Muller: Doing midterms week the right way

Muller: Doing midterms week the right way

Yoni Muller, Opinion Editor

October has come and is nearly gone, and on its way out it has brought us a series of gifts. These include sub 40-degree weather and the beginning of those miserably early northern nights. However, to many of us, none of these are as immediately concerning as one Northwestern staple: midterm week.

Of course, midterm week is not officially scheduled like finals week is, but the vast majority of our professors find this week and the next one to be ideal for giving out exams, often worth a third of our final grades. Freshman, don’t be alarmed if you see hordes of students muttering to themselves and absentmindedly walking into the street. If you walk in on someone crying in the bathroom, the polite thing to do is offer a tissue or quietly walk away. Of course, I don’t need to tell you this — as this is your first midterm week you’re probably joining the rest of us in these stress-fueled shenanigans.

Of course, every challenge presents an opportunity, and midterms are no different. Many among us take the traditional strategy of taking our textbooks, locking ourselves in our rooms, popping on some noise-canceling headphones and leaving three days later smelling overwhelmingly of Easy Mac cheese powder, though a small minority of us does this regardless of our academic commitments. However, this strategy is entirely wrong and should be corrected immediately.

Unless you are doing an independent study, you should be attending lectures with other people — if your class is big enough you probably even sit right next to some! Unsurprisingly, these colleagues have to take the same exam as you, and they probably want to do just as well. Instead of studying all alone, it would be a terrific idea to get together with one or more of your classmates.

Studying helps us do a few things: cram facts, practice our problem-solving methodologies and better understand concepts that confuse us. Collaborating with others will do nothing to help you memorize facts but could have huge advantages for the latter two. That’s because something that you don’t understand might be remarkably clear to someone else. Likewise, although you might have a method of solving a problem, someone else might look at it completely differently, allowing you to fine-tune your strategies, develop stronger arguments and provide better responses.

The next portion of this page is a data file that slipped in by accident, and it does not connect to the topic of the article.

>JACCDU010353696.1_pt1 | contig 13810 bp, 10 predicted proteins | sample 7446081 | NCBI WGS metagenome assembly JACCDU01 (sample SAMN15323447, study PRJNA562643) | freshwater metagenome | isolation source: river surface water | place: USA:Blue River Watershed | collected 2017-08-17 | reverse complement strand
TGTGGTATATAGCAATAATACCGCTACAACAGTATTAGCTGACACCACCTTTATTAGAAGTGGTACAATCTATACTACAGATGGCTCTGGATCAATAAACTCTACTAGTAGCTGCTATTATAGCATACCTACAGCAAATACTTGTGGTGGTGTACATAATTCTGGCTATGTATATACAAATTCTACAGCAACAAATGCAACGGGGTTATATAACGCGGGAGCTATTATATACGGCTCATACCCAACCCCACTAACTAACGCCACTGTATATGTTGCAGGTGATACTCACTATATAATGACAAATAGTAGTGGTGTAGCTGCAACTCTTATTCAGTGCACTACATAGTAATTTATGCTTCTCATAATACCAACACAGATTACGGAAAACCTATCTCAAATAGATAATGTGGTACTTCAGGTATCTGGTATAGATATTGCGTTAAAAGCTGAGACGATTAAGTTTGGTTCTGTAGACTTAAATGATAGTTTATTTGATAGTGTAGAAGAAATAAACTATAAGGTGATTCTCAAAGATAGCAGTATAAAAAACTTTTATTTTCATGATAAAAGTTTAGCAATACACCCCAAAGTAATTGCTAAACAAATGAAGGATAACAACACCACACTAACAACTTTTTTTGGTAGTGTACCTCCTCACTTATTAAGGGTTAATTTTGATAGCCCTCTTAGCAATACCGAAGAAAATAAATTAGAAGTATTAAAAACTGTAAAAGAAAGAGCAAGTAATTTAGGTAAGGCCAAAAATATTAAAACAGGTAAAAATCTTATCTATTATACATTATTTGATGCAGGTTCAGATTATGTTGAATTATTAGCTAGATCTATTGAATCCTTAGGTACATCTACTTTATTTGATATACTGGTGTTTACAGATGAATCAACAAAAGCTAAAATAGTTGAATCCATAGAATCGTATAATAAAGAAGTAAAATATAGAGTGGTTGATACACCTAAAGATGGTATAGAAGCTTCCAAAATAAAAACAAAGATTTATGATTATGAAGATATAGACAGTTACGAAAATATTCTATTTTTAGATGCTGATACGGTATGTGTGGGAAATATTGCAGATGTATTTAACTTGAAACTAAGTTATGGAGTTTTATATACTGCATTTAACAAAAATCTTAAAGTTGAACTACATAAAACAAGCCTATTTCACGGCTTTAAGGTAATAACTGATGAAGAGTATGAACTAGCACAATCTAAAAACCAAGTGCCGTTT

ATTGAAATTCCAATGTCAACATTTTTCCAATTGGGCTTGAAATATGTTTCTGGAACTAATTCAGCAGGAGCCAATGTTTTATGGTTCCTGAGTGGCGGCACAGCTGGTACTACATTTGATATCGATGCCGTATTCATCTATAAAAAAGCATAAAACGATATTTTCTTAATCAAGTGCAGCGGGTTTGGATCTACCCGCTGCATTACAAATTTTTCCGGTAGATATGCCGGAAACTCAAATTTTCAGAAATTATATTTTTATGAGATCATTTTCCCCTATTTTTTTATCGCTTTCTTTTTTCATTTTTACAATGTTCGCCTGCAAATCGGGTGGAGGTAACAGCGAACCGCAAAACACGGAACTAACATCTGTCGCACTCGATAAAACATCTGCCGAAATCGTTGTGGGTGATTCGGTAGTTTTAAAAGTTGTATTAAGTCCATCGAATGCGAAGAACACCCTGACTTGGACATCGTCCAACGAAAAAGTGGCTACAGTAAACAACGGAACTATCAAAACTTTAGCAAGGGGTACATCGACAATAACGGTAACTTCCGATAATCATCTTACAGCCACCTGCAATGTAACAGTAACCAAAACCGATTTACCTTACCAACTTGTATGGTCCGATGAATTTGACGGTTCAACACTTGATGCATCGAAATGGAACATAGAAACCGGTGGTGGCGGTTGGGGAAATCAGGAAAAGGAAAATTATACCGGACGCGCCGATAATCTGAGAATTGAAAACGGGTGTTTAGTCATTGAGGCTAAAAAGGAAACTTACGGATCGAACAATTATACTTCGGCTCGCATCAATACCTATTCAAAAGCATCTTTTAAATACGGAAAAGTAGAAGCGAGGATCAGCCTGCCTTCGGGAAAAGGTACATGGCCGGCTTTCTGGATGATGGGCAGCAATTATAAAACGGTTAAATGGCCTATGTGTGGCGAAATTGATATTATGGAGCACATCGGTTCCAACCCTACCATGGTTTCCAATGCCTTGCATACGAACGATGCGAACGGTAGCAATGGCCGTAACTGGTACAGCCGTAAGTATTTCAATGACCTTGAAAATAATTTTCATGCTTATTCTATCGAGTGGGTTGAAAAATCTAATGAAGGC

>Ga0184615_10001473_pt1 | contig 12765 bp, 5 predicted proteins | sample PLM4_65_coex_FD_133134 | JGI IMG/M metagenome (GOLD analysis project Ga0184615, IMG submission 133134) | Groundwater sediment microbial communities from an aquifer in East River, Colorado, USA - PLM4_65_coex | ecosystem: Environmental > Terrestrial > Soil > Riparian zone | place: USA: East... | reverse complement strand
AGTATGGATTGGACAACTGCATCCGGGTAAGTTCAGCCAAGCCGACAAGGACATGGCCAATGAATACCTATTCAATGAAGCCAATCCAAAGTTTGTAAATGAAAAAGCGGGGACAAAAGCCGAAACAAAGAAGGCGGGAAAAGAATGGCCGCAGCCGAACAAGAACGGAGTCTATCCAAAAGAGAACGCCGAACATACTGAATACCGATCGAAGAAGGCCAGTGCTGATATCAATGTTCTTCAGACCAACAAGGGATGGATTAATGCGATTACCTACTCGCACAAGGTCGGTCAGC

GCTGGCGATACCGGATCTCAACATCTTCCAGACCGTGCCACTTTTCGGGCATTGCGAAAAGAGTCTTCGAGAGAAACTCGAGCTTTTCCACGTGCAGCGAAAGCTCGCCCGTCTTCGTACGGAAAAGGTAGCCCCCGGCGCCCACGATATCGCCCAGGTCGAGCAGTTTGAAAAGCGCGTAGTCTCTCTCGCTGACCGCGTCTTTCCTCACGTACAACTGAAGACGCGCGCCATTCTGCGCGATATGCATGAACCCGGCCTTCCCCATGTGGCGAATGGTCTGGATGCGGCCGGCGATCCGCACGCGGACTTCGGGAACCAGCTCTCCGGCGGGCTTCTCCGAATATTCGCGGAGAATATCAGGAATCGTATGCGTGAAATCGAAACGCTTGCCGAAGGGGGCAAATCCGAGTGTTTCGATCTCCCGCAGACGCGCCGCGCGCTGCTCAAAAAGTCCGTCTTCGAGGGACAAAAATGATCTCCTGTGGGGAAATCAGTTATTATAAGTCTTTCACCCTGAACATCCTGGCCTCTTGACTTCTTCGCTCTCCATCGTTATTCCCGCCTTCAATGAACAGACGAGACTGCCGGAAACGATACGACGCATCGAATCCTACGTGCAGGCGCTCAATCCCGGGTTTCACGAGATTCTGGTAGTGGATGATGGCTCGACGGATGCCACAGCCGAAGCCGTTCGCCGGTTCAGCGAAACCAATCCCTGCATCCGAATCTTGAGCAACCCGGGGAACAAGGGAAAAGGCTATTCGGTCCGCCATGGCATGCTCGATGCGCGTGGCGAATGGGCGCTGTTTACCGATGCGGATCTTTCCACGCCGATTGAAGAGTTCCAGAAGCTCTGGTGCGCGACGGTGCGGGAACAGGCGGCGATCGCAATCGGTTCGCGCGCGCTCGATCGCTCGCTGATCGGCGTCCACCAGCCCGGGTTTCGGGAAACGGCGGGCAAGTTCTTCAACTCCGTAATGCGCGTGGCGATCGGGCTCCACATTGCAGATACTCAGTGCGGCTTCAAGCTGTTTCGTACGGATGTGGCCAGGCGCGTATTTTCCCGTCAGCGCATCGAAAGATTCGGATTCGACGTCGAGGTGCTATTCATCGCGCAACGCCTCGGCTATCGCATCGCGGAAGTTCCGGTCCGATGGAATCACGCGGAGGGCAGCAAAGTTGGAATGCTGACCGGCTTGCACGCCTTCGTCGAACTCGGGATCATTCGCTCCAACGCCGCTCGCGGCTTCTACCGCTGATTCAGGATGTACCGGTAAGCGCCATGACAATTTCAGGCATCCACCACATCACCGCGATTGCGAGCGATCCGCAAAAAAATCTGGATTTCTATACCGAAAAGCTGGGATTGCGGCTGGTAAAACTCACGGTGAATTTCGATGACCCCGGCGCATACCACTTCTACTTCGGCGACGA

Of course, this doesn’t necessarily guarantee a better grade. Some people may really just be remarkably efficient on their own and are hindered by working with others. It’s still hard to argue that for the general population, being able to communicate course material doesn’t improve your odds of succeeding in that course.

And yet, studying in groups does something much more important than preparing you for an exam. Often, particularly during exam time, we have a habit of missing the forest for the trees. Instead of focusing on gaining some genuine knowledge and understanding of an interesting topic, we panic and cram for a test whose importance we tend to blow way out of proportion. Studying with others helps cut through a lot of those concerns. By working with others unlike yourself, you get the opportunity to see different perspectives — not only on the material, but also on the class itself, what the exam signifies and so on. You might find yourself much more relaxed if a peer of yours already is. Just as importantly, you might learn something on a much deeper level that you will appreciate in the long run by interacting with your peers. If you read about Manet, you’ll learn about the rise of Impressionism; speak to another student and you can learn what’s so incredible about the movement, or maybe that it’s a poor art form. Either way, you’ll develop opinions and thoughts well beyond the scope of what you seek to learn alone.

Midterms suck, and I don’t think too large a percentage of the student body would disagree with that. But they don’t have to suck so much. By working with others, by communicating with people who share your academic interests, you can learn infinitely more, and maybe even make a few friends in the process.

Yoni Muller is a Weinberg junior. He can be reached at [email protected]. If you want to respond publicly to this column, send a Letter to the Editor to [email protected].